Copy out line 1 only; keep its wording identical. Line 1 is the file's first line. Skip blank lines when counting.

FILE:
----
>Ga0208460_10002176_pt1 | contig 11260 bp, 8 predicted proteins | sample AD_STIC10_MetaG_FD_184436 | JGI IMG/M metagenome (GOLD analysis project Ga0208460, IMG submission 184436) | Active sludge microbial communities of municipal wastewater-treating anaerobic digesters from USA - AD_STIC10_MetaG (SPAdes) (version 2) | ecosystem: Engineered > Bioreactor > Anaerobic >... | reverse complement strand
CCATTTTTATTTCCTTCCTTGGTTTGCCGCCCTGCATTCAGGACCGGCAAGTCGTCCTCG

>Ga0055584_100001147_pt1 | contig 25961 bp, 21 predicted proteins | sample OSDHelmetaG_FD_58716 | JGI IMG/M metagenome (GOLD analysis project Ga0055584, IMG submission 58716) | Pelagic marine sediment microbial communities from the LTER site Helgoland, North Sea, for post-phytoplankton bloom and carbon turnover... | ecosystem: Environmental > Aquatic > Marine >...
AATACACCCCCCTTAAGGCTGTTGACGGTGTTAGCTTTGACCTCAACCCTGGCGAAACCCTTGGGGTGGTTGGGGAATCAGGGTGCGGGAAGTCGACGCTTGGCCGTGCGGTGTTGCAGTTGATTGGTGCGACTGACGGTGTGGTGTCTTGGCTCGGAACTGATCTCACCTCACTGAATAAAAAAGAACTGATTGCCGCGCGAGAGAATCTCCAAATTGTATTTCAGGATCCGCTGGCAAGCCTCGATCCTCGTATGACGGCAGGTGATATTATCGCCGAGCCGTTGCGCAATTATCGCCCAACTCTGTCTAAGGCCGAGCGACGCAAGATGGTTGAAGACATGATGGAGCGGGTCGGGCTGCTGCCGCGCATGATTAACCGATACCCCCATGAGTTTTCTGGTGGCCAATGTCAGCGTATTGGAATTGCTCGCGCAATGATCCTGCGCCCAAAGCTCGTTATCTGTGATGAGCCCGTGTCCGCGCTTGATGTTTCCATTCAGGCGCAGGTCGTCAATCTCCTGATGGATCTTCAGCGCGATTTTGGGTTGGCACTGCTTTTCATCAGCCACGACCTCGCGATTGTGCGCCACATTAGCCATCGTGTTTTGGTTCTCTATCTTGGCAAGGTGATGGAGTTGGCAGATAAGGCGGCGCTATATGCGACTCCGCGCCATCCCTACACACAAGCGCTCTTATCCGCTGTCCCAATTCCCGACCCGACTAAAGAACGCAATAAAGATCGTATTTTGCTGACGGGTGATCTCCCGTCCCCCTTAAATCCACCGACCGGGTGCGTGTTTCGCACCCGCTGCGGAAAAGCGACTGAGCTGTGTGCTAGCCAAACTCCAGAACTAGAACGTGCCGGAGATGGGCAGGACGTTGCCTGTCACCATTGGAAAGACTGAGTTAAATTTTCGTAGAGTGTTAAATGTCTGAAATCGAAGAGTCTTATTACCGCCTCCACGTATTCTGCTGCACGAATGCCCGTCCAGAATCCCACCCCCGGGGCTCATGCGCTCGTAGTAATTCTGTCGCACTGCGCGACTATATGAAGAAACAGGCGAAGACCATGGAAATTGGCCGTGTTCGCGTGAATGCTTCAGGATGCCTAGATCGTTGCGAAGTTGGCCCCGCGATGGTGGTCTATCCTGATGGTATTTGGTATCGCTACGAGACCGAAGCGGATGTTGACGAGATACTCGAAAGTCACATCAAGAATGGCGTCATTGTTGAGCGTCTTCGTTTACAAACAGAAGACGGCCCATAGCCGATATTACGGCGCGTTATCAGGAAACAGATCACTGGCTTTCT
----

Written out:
>Ga0208460_10002176_pt1 | contig 11260 bp, 8 predicted proteins | sample AD_STIC10_MetaG_FD_184436 | JGI IMG/M metagenome (GOLD analysis project Ga0208460, IMG submission 184436) | Active sludge microbial communities of municipal wastewater-treating anaerobic digesters from USA - AD_STIC10_MetaG (SPAdes) (version 2) | ecosystem: Engineered > Bioreactor > Anaerobic >... | reverse complement strand